Monday, March 14, 2011

Love Good Tamales

 
While living in the tiny village of Pescadero about an hour south of Cabo San Lucas, I learned the secrets to a simple yet astounding dish. In search of a healthy and portable lunch to prepare for my daughter whose local Mexican school closed for a two hour mid-day lunch/siesta, I discovered Tamales. These are naturally gluten free, vegetarian friendly, soul-satisfying treats. We actually bought our first batch at a Bodega in San Diego just as we were about to cross the border into Baja. We loved them so much, that when we got halfway down the peninsula and stopped in a little town called Guerrero Negro, we bought our second batch from a kind woman in a white truck/cafe in the middle of that desert terrain. By the time we reached our destination in Baja Sur, my daughter had grown quite fond of Tamales and I knew that I would have to master them myself. The traditional Mexican way of preparing them involves a lot of lard, meat stock and  greasy stuffing. I decided that I would find a way to make them as authentic as possible while substituing for all the unhealthy ingredients. I went to the local library in Todos Santos and checked out a few cookbooks, asked for tips around the neighborhood and stocked up on Masa Harina, a lime treated corn flour. For my first homemade batch of Tamales, I only made a dozen mini-sized, which proved to be a big mistake. They turned out so good that we had to bid over the few delicious little gems. From then on, I made them almost daily and in large batches. Oh, what glorious days those were... I know, let's make some today! Firstly, a high quality Masa Harina is essential.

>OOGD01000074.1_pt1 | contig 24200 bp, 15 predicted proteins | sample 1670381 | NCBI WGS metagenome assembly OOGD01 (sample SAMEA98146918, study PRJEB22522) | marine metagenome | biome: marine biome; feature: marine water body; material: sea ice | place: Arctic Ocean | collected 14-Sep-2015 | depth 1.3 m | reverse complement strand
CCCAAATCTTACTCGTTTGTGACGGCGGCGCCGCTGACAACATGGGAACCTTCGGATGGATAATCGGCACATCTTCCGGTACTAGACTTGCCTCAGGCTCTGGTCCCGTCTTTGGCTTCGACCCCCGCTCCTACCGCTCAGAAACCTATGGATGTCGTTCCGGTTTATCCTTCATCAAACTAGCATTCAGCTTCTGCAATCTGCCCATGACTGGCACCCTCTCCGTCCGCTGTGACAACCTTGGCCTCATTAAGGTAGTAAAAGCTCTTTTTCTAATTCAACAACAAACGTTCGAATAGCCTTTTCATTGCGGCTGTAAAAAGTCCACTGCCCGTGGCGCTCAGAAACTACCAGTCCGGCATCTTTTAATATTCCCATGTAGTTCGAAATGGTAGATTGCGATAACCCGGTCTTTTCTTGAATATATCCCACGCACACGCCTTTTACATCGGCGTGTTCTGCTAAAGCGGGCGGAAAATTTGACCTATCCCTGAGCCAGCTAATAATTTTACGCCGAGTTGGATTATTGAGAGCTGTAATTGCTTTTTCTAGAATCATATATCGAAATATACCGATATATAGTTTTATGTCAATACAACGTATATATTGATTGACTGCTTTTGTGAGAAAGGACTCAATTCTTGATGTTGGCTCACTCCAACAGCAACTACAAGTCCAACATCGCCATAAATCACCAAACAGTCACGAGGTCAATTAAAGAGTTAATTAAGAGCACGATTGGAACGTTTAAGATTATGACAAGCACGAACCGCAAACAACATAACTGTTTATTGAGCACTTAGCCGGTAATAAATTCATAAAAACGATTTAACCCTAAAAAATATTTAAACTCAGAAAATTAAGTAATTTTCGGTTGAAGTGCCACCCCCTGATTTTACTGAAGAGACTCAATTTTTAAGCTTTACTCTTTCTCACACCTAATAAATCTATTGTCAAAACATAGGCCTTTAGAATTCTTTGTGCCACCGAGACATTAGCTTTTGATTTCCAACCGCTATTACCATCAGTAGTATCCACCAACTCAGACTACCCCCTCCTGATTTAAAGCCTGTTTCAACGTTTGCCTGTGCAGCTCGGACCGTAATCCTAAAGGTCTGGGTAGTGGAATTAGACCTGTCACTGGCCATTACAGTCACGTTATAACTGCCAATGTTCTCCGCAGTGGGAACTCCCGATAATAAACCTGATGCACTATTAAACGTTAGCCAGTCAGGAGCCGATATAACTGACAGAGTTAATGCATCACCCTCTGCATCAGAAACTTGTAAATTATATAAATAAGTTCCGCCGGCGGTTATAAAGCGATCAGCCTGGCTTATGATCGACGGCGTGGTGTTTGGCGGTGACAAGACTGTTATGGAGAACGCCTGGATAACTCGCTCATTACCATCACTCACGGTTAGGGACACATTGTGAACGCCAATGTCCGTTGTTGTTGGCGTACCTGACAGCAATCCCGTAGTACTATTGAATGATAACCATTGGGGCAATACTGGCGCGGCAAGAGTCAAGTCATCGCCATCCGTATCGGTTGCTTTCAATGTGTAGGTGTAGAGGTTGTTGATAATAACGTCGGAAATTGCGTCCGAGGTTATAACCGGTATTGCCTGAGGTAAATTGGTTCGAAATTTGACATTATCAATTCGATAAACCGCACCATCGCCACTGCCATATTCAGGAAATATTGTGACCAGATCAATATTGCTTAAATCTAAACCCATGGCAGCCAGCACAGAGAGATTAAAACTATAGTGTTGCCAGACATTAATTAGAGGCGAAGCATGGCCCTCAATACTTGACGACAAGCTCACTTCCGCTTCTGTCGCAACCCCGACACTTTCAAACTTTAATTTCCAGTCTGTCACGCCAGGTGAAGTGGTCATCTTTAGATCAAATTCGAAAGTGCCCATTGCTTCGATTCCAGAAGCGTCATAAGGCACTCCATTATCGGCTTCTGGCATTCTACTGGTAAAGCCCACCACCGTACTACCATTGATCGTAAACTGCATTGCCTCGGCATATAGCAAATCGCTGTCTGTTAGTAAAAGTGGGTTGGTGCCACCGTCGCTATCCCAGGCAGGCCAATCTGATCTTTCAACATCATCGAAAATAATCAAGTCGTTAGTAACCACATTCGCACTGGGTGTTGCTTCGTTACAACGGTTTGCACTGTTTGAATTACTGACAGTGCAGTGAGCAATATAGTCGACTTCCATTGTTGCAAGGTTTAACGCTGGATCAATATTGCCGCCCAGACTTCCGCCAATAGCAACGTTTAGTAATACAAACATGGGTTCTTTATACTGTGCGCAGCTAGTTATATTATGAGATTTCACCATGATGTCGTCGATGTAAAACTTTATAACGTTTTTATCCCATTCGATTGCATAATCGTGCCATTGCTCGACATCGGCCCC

I love to use the Bob’s Red Mill brand.


To this I add Napa Valley Organic Olive Oil in lieu of lard, 


some sea salt and pure water. As stuffing, Organic black beans are a great vegetarian option. 


And Raw Goat Milk Cheddar is a wonderful easily digestible option to regular cheese.


You can add it to the filling with the black beans or wait and slice some on top of the finished Tamale, like I do. 


The finished parcel is wrapped in corn husks and then steamed for an hour or so.


They are best eaten with Organic Salsa and chopped Cilantro.


The finished product was, again, so well liked that I could barely get in this picture before the last one was eaten!


With all due respect to the traditional recipe, there is really no need for all the unhealthy fat and meat to make good Tamales. The simple way is always the best in my book and most definitely, the most optimal for our health.

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